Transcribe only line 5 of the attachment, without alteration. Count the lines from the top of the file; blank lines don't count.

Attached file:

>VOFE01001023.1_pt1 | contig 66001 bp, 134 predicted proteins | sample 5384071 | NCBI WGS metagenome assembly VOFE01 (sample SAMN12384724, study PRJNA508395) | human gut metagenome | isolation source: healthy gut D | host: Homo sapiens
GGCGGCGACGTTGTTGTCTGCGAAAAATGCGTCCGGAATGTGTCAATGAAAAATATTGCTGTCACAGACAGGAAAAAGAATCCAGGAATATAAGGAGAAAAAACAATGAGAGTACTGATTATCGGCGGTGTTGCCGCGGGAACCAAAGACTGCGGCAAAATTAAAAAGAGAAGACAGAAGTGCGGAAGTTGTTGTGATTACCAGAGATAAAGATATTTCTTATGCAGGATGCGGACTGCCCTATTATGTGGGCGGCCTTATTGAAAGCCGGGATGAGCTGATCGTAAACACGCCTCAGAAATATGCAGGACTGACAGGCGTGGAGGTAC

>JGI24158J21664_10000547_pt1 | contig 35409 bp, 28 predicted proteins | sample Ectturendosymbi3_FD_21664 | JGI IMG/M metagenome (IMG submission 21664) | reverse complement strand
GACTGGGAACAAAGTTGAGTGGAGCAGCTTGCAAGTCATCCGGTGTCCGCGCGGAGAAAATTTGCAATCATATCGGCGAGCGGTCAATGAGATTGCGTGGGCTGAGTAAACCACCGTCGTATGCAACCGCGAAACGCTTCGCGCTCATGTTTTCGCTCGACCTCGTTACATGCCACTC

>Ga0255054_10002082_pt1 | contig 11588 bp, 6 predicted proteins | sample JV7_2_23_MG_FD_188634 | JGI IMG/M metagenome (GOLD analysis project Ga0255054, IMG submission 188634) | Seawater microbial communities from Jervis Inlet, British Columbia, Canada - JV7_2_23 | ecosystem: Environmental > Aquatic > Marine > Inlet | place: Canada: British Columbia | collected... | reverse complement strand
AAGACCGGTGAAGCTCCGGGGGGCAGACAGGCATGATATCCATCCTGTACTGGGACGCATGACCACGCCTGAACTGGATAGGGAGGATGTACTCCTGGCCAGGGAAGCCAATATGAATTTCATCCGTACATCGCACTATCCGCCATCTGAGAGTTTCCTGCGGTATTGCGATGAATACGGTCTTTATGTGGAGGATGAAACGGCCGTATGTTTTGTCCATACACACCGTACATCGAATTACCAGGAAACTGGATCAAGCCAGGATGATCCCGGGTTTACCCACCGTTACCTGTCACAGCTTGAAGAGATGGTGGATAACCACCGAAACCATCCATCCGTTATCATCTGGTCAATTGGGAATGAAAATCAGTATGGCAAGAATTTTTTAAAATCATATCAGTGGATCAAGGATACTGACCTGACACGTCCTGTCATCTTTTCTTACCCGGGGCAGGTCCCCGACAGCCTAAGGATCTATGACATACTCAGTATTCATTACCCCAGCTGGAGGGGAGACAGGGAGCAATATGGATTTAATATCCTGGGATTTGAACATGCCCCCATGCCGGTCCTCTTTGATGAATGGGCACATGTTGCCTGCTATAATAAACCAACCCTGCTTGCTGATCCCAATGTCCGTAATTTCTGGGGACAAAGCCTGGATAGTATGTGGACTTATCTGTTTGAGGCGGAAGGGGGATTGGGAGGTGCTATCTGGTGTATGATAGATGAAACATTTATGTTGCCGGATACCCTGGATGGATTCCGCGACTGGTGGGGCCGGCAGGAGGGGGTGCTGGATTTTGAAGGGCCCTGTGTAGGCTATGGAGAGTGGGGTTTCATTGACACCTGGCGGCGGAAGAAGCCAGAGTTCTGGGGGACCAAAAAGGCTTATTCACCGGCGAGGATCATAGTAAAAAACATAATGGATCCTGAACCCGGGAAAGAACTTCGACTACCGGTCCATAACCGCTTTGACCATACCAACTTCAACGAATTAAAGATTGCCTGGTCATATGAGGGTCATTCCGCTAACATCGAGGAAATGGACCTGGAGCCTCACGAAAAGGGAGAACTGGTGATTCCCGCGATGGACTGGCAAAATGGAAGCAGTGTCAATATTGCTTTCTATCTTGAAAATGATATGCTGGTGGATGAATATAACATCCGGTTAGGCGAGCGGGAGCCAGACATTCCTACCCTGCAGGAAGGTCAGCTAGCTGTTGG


>Ga0255054_10002082_pt1 | contig 11588 bp, 6 predicted proteins | sample JV7_2_23_MG_FD_188634 | JGI IMG/M metagenome (GOLD analysis project Ga0255054, IMG submission 188634) | Seawater microbial communities from Jervis Inlet, British Columbia, Canada - JV7_2_23 | ecosystem: Environmental > Aquatic > Marine > Inlet | place: Canada: British Columbia | collected... | reverse complement strand